Starving for Control

When Stephanie G. looks in the mirror, she sees the perfect image of an aspiring young professional. She is educated, intelligent, determined. Pretty, petite, and powerful. She recognizes the persistence in her striking hazel eyes that flash green when she is angry, often intimidating others—in college, her sorority sisters nicknamed her Bonaparte. At 24, Stephanie (not her real name) says, "I work for a hotel management company, where I've been tagged as an up-and-comer. I'm making more money than my mother. I'm completely happy. Everything is great—except for this one small thing." The one small thing is instantly apparent to anyone else looking at Stephanie, who at 100 pounds seems to be made up of nothing more than sinewy muscle and sharply angled bone.

Stephanie has a tremendously difficult time eating. "My optimum weight is 115 pounds," she says, "but right now, I'm trying not to go below 100, which is hard because my perspective for food is all wrong. What I think of as a full meal other people think is just a snack." Stephanie freely admits that she is anorexic. She has been in counseling for the last year trying to overcome the stringent eating guidelines she has imposed upon herself.

painting a girl in turtleneck

Anorexia. The name of this disorder stems from the Greek word orexis, and means a loss of appetite. The first case was published in 1694 when Richard Morton, a fellow of the College of Physicians in London, wrote about a 20-year-old woman who was "like a skeleton only clad with skin." Morton believed that her sadness literally ate away at her, and she died two years later. Instances of this pathological thinness have been reported throughout the centuries. During the Middle Ages, women who wanted to show their devotion to God would starve themselves, sacrificing their earthly roles as nurturer and the earthy pleasures of eating. These female mystics also wore hair shirts, bound their flesh with ropes, rubbed lice into self-inflicted wounds, and thrust nettles into their breasts. These saints and ascetics are now called "holy anorexics."

In the 1700s, it was commonly believed to be a woman's disease, mixed up with "nymphomania," "hysteria," and "wandering womb disease." (Though there are male anorexics today, mostly athletes like wrestlers and gymnasts, the majority of sufferers are female.) In 1874, the malady received its official name, anorexia nervosa, meaning nervous loss of appetite, from William Gull, physician to Queen Victoria. The German term, Pubertätsmagersucht, meaning an adolescent desire for leanness, may be more accurate.

Like most anorexics, Stephanie is aware of her disease. She knows exactly when the strict eating behaviors began. A few years ago, she endured several difficult job experiences, from a boss she describes as a tyrant and "just plain mean." She says, "I would walk around on egg shells all day, then go to the gym and run. I'd go home and eat popcorn and just go to bed because I had no energy." Eventually, she quit her job and moved back in with her parents: "I had nothing else to do, so I made these elaborate low-fat meals for my family and worked out like a fanatic."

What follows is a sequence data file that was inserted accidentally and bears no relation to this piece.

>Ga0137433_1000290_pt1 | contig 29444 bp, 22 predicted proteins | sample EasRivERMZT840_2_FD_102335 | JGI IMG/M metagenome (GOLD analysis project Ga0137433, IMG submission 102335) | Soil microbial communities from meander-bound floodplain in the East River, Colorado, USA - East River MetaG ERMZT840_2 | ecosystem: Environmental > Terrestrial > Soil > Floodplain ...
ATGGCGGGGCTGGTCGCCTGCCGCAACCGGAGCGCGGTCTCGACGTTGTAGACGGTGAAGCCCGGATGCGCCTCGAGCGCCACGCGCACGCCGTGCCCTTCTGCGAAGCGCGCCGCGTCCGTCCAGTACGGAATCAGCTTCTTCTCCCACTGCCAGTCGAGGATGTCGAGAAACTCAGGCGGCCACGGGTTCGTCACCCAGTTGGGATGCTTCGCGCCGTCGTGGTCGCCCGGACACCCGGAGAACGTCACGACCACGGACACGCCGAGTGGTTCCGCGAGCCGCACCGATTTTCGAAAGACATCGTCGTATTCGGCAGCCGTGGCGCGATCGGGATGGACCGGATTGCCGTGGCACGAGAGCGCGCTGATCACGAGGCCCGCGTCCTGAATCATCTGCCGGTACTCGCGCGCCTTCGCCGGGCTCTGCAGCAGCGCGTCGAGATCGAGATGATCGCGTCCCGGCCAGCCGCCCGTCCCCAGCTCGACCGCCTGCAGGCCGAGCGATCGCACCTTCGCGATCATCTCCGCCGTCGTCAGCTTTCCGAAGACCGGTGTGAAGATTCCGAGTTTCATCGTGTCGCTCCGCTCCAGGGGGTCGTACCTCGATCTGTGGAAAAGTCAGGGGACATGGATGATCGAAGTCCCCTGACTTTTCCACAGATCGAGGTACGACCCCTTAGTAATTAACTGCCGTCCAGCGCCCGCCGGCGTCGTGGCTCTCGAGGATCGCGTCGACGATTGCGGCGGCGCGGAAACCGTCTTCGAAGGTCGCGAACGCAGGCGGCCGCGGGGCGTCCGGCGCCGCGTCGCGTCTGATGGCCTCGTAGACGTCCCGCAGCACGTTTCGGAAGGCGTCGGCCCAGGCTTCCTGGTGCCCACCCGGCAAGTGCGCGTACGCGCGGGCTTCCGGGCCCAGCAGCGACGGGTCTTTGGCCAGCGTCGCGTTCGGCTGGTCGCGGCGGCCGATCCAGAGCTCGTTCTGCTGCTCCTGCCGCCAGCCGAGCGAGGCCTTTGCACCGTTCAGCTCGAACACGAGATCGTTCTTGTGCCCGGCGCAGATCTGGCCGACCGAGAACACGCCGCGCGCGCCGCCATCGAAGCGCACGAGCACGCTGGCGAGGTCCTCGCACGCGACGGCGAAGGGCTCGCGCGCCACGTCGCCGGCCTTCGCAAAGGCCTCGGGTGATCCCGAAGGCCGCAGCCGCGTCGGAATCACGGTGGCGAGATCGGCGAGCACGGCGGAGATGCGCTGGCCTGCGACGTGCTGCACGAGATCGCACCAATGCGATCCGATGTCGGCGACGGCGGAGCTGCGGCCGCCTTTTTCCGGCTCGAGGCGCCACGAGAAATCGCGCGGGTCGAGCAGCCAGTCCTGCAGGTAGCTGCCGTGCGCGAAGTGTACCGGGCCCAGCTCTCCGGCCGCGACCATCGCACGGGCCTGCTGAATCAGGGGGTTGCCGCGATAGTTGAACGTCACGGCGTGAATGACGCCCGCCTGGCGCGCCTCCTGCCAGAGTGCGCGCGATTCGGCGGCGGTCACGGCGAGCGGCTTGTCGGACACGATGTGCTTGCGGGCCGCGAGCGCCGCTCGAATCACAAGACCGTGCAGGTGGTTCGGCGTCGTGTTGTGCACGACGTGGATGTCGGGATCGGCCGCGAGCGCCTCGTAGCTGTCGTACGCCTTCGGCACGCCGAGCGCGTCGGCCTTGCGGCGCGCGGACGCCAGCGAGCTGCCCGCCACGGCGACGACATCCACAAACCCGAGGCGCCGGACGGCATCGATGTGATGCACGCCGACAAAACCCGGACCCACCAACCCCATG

Gerard Hoefling, a Ph.D. candidate at Penn State who has just completed a study of anorexic behavior, says that Stephanie clearly fits the anorexic profile. She is highly motivated, competent, and competitive; she comes from an upper-middle-class family; and she has a strong need to feel that she is in total control. It is a control so overwhelming that those of us who succumb to the seduction of chocolate, the sweet lure of butter, or the homey call of turkey roasting in the oven simply can't understand it. "I don't have cravings anymore," says Stephanie. "My body doesn't feel hunger." This, too, says Hoefling, is typical. "But what most people don't realize about anorexia," says Hoefling, "is that it's a disorder with powerful roots within the family." And it is this aspect—anorexia as a relational disorder rather than as an eating disorder—that Hoefling has focused on.

"Everyone working in this field has a pet theory," he says. "Some say anorexia is caused by serotonin levels in the brain, by media images, by society's expectation of women, or by the relationship between the parents. All of these things probably contribute, but you can't overlook the importance of interpersonal relationships, how the anorexics perceive themselves in the eyes of others." Using a research model called a multivariate study, Hoefling was able to focus on a small sample of five young women (three anorexic and two non-anorexic), to collect answers to hundreds of questions about their emotional interactions with family and friends. Says Hoefling, "Working with these women has been great. They always show up on time, they call when they're going to be late, and they are eager to please. Anorexics are perfect research participants." However, the anorexic quest for perfection can cause a great deal of pain.